a. The upper edge of a steep or vertical slope: the brink of a cliff. See Synonyms at border.
b. The margin of land bordering a body of water.
2. The point at which something is likely to begin; the verge: "Time and again the monarchs and statesmen of Europe approached the brink of conflict" (W. Bruce Lincoln).
[Middle English brinke, probably of Scandinavian origin; akin to Swedish brink brink, steep hillside, steep riverbank, and Middle Low German brink, hillside, grassland.]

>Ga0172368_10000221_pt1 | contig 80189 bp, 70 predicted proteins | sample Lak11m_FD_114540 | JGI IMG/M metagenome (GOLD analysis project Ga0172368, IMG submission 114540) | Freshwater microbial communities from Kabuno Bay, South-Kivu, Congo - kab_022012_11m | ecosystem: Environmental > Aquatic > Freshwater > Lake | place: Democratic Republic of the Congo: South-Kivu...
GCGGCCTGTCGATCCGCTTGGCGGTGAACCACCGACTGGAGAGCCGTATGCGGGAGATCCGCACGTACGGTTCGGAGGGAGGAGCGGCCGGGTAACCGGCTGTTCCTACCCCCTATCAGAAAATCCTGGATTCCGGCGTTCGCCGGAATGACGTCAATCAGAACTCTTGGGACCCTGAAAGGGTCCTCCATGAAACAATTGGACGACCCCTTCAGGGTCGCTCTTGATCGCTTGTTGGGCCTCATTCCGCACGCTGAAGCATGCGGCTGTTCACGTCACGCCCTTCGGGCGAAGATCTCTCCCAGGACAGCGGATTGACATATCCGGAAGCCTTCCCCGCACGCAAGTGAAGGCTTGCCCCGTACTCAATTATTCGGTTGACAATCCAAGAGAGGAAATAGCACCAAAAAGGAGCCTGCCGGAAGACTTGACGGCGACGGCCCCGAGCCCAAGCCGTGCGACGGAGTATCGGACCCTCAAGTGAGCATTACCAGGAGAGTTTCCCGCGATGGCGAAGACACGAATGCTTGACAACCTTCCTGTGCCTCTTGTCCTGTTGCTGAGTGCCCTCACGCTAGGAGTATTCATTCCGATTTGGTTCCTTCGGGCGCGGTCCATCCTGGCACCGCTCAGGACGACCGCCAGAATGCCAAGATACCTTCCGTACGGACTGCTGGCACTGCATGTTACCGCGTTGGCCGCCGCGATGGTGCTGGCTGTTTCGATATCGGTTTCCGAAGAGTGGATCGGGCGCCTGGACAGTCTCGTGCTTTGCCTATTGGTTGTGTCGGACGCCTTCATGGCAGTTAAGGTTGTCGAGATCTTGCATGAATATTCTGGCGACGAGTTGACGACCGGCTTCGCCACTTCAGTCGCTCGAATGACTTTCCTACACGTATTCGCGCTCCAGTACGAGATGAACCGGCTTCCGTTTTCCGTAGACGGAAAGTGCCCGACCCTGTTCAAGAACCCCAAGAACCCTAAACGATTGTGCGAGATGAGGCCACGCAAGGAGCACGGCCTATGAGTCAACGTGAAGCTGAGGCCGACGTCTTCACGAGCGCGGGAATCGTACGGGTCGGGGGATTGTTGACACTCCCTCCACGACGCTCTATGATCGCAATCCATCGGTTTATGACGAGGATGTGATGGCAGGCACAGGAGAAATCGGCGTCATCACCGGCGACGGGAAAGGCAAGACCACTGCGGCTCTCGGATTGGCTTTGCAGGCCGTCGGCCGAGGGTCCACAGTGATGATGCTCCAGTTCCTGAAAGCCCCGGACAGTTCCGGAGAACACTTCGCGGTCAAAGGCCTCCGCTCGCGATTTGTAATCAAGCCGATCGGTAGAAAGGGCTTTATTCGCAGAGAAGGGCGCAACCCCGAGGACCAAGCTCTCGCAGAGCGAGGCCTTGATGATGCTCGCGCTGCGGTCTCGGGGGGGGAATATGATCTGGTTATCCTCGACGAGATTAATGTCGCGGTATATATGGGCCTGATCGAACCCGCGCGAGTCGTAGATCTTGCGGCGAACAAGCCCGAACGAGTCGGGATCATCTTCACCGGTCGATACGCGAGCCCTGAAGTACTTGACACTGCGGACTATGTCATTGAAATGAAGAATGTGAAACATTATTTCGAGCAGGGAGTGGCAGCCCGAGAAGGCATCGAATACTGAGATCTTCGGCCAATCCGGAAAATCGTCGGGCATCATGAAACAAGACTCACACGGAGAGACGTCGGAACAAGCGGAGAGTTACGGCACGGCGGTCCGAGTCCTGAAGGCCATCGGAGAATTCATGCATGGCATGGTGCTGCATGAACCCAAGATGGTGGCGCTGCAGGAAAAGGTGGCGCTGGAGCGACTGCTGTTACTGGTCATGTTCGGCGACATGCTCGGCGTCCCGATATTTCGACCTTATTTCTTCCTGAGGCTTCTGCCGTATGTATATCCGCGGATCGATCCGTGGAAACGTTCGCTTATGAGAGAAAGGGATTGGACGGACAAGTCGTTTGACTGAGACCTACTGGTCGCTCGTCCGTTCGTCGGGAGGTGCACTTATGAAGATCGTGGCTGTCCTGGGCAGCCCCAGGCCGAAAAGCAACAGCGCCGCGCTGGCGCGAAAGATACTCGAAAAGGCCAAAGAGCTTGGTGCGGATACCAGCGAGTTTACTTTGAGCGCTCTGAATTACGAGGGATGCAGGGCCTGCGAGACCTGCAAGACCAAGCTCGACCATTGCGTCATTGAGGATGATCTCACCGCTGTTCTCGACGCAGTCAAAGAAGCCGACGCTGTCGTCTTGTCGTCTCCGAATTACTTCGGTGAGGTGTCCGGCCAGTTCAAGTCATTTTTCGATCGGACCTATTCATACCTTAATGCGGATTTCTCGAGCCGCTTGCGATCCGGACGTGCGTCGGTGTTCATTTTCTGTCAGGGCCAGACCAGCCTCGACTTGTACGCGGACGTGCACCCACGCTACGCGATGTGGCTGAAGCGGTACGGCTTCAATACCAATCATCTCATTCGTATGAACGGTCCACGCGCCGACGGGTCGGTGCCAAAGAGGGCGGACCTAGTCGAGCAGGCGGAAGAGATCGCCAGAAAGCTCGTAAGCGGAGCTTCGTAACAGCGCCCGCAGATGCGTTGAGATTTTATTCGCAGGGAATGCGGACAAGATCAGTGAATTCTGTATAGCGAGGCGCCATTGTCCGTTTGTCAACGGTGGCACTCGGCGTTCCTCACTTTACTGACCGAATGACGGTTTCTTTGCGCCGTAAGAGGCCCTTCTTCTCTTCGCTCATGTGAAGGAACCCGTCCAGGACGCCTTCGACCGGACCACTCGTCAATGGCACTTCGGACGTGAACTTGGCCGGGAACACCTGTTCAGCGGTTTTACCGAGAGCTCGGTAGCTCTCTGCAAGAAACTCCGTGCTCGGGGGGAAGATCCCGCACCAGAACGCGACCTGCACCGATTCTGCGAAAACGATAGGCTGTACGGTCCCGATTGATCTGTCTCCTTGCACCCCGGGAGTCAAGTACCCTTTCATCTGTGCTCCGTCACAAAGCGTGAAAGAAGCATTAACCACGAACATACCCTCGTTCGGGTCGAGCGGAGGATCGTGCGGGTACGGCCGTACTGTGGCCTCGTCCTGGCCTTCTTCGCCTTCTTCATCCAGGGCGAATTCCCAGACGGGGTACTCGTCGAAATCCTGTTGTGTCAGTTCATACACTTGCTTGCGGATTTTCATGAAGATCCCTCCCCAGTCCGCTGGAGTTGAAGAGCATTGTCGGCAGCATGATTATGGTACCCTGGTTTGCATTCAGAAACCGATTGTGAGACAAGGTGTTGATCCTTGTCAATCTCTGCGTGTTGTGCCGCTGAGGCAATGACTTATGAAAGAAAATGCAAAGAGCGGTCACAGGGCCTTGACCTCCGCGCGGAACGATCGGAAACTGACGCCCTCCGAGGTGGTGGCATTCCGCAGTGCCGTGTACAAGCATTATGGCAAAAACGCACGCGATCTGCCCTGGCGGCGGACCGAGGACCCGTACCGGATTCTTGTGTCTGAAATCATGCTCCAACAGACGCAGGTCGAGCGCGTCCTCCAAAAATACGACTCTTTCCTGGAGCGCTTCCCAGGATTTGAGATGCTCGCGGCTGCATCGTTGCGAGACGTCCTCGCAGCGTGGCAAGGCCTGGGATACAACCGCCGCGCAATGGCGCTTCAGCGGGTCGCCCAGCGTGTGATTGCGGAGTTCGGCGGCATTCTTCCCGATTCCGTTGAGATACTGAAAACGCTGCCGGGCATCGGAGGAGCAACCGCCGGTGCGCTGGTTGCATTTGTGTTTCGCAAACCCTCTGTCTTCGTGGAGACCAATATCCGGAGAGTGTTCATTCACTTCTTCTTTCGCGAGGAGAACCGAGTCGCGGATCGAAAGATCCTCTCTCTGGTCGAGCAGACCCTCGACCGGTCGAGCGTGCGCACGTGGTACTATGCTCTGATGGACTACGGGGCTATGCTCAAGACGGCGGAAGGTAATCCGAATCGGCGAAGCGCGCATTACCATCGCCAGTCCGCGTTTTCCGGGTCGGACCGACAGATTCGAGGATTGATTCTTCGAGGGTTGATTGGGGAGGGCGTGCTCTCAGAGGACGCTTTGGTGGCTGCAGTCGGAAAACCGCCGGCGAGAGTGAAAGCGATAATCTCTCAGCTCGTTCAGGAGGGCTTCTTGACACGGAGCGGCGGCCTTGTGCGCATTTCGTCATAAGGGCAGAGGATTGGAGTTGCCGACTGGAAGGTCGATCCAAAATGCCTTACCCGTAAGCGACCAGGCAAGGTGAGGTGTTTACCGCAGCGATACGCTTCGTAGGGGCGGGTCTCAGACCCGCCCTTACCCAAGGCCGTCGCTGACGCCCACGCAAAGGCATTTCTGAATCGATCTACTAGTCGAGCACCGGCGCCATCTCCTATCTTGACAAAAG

The American Heritage® Dictionary of the English Language, Fifth Edition copyright ©2020 by Houghton Mifflin Harcourt Publishing Company. All rights reserved.
Indo-European & Semitic Roots Appendices
Thousands of entries in the dictionary include etymologies that trace their origins back to reconstructed proto-languages. You can obtain more information about these forms in our online appendices:
The Indo-European appendix covers nearly half of the Indo-European roots that have left their mark on English words. A more complete treatment of Indo-European roots and the English words derived from them is available in our Dictionary of Indo-European Roots.